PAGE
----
27 March 2002 | DannyBoy-17
A nifty game, well played out
The Oscar nominated shorts program ended this week at Visions DC, seemingly more interesting in light of the fact that the winners had already been named. So you got to judge for yourself whether the committee was right or not: the irony with the shorts, docs, and most of the foreign stuff is it seems to take a win to get the film into theaters in the first place, whereas it's the other way around with features.
While the Accountant, Roy McKinnon's story of a scheme to pay the debt on family farm, won best picture with some cool Coen bros. aesthetics, one liners, and an overall good zany sense of fun, somehow Kalman Apple's flick feels just niftier, fresher. You don't know until the very end exactly what's going on, and I won't spoil it.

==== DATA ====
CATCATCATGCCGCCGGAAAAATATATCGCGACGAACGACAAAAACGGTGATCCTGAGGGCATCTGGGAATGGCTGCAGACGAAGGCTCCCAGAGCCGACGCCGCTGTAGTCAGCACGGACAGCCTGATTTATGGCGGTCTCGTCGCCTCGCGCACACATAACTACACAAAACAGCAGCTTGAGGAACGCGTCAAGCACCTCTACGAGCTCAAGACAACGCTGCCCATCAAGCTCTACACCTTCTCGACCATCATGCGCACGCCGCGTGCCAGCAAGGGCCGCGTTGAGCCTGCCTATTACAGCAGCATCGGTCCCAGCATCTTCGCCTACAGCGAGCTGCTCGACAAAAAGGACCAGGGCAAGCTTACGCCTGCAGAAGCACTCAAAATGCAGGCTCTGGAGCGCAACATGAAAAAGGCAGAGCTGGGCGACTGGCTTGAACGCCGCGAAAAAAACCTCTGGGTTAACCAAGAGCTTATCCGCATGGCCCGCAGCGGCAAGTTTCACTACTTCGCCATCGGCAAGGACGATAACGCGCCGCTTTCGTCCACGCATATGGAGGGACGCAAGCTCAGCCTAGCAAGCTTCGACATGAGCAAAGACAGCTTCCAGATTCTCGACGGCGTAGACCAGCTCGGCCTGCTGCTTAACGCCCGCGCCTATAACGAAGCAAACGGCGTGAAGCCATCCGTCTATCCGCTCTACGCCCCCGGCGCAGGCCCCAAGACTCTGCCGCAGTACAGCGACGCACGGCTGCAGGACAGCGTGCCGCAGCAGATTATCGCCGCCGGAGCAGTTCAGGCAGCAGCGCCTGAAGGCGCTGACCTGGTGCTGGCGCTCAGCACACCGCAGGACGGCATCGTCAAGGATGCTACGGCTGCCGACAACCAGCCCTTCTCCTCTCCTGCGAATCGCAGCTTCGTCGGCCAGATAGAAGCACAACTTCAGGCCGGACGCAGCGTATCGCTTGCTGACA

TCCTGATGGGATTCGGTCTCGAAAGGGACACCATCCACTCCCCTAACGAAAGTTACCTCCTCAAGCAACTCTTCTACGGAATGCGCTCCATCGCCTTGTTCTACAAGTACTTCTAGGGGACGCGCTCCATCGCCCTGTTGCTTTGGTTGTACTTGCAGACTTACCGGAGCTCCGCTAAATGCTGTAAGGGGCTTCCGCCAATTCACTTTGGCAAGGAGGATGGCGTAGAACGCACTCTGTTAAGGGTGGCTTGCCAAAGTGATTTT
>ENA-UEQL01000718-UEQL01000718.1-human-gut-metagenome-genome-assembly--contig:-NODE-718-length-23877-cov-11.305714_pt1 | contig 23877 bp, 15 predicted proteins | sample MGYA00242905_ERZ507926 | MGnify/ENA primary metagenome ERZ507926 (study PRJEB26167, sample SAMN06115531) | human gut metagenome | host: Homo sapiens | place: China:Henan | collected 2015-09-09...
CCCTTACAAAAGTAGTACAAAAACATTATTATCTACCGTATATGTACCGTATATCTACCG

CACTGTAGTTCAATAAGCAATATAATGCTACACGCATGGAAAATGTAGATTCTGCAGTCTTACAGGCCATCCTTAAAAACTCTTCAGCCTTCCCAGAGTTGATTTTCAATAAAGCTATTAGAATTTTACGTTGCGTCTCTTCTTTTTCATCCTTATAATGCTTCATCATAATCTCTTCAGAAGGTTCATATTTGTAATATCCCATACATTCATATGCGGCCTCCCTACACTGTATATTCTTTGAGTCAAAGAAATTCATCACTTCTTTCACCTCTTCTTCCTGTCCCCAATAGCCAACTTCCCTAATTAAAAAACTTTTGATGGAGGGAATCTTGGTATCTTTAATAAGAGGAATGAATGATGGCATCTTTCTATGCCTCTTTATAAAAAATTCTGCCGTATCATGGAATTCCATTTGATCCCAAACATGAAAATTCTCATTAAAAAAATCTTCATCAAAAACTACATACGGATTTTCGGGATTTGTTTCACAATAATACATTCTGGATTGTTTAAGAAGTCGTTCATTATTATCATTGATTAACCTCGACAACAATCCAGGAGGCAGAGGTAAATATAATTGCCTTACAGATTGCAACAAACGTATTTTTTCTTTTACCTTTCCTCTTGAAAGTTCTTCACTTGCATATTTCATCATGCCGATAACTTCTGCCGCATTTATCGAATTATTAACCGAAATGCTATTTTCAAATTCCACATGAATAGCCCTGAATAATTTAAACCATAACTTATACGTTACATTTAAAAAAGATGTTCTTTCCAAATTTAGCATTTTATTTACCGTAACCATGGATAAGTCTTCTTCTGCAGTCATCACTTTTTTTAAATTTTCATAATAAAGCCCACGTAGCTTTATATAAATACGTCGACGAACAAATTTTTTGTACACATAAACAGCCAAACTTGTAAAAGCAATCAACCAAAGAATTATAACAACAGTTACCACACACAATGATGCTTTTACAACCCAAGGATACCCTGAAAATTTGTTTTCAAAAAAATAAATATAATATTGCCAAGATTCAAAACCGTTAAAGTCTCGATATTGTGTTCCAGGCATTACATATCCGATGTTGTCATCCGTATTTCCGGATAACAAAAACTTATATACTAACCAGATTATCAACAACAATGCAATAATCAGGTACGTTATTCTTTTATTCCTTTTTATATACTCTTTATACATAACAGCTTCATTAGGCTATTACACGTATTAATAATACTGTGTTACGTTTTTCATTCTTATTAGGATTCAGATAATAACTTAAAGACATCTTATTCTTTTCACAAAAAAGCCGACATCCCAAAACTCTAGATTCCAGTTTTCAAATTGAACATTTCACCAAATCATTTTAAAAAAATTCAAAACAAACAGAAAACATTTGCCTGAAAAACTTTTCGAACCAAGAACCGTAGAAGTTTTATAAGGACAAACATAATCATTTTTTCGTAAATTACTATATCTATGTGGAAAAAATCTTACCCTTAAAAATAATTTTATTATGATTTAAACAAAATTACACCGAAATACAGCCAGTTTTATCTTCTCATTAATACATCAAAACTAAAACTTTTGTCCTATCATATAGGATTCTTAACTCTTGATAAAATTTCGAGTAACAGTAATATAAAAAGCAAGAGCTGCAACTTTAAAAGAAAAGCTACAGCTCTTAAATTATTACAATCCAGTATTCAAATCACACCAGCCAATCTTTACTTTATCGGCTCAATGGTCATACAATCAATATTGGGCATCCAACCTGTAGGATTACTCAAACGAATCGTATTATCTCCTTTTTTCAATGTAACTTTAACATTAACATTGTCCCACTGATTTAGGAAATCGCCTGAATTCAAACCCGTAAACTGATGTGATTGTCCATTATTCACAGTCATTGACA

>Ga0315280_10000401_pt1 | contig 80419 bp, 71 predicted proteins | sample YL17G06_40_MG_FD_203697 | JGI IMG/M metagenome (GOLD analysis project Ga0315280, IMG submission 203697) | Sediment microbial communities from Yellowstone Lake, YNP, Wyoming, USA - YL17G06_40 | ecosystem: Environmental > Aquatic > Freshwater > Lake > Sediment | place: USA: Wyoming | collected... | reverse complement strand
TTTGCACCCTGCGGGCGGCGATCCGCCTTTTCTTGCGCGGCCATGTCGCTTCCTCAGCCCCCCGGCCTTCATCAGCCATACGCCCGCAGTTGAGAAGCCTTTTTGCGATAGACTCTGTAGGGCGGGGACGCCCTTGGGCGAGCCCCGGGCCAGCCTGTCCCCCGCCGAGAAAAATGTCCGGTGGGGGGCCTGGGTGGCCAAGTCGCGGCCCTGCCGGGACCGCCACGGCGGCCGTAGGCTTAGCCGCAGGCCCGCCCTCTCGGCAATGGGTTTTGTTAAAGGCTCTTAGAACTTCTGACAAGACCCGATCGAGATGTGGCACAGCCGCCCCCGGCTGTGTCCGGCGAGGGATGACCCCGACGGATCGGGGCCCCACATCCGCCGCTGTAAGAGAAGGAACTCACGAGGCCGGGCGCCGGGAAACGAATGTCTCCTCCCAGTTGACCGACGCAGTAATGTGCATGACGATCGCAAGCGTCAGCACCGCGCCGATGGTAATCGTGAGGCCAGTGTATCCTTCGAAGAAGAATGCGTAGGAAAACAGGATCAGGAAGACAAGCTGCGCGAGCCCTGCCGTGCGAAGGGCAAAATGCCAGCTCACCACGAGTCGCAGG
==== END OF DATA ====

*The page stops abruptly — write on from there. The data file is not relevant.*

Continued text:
We open on what seems like three people who are either desperate actors or have gone completely insane who are involved in a kind of a Chekhovian drama. Their stage is the NYC Bus system, any bus, anywhere.
A widow (played by a striking actress who deserves naming) is summoned by her husband's business partner, Philip (Tuthill), to pay a loan that her husband, Nikolai, left. He's under pressure to pay it immediately, but she's been left with nothing. So it turns into a "Sexy Beast" kind of terrorization of her and her humble butler, as Philip refuses to leave her "four walls" until she pays him money she hasn't got.
As tensions rise, bus passengers get nervous, and drivers start throwing them out the door. The three just get on the next bus, and get right back into the argumentit all starts back up again. Finally, Philip challenges her to a pistol duel...inside the bus.
The buses are well used and played for comic effect, but also there's genuine chemistry between the two leads here. And a funny combination of a kind of NY story and 19th-century drama. This guy's got a bright future, and it certainly pays tribute to the ways that theater can really be brought to funny, terrifying life in the everyday world.